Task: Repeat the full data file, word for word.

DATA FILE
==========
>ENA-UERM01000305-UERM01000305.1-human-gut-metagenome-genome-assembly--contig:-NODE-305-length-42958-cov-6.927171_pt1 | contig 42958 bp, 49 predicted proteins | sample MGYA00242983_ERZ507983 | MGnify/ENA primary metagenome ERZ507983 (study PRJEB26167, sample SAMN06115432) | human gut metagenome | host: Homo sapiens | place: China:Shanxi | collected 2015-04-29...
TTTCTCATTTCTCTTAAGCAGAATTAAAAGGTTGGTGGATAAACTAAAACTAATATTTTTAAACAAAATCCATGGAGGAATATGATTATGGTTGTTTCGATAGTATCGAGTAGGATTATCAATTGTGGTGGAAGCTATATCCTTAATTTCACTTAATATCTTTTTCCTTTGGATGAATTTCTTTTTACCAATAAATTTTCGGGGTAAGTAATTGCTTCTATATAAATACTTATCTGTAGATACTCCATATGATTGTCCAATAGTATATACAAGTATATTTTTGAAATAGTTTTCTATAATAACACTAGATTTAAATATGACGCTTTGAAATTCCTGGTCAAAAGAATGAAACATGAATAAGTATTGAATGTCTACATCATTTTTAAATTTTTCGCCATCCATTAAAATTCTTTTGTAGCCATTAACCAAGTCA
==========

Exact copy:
>ENA-UERM01000305-UERM01000305.1-human-gut-metagenome-genome-assembly--contig:-NODE-305-length-42958-cov-6.927171_pt1 | contig 42958 bp, 49 predicted proteins | sample MGYA00242983_ERZ507983 | MGnify/ENA primary metagenome ERZ507983 (study PRJEB26167, sample SAMN06115432) | human gut metagenome | host: Homo sapiens | place: China:Shanxi | collected 2015-04-29...
TTTCTCATTTCTCTTAAGCAGAATTAAAAGGTTGGTGGATAAACTAAAACTAATATTTTTAAACAAAATCCATGGAGGAATATGATTATGGTTGTTTCGATAGTATCGAGTAGGATTATCAATTGTGGTGGAAGCTATATCCTTAATTTCACTTAATATCTTTTTCCTTTGGATGAATTTCTTTTTACCAATAAATTTTCGGGGTAAGTAATTGCTTCTATATAAATACTTATCTGTAGATACTCCATATGATTGTCCAATAGTATATACAAGTATATTTTTGAAATAGTTTTCTATAATAACACTAGATTTAAATATGACGCTTTGAAATTCCTGGTCAAAAGAATGAAACATGAATAAGTATTGAATGTCTACATCATTTTTAAATTTTTCGCCATCCATTAAAATTCTTTTGTAGCCATTAACCAAGTCA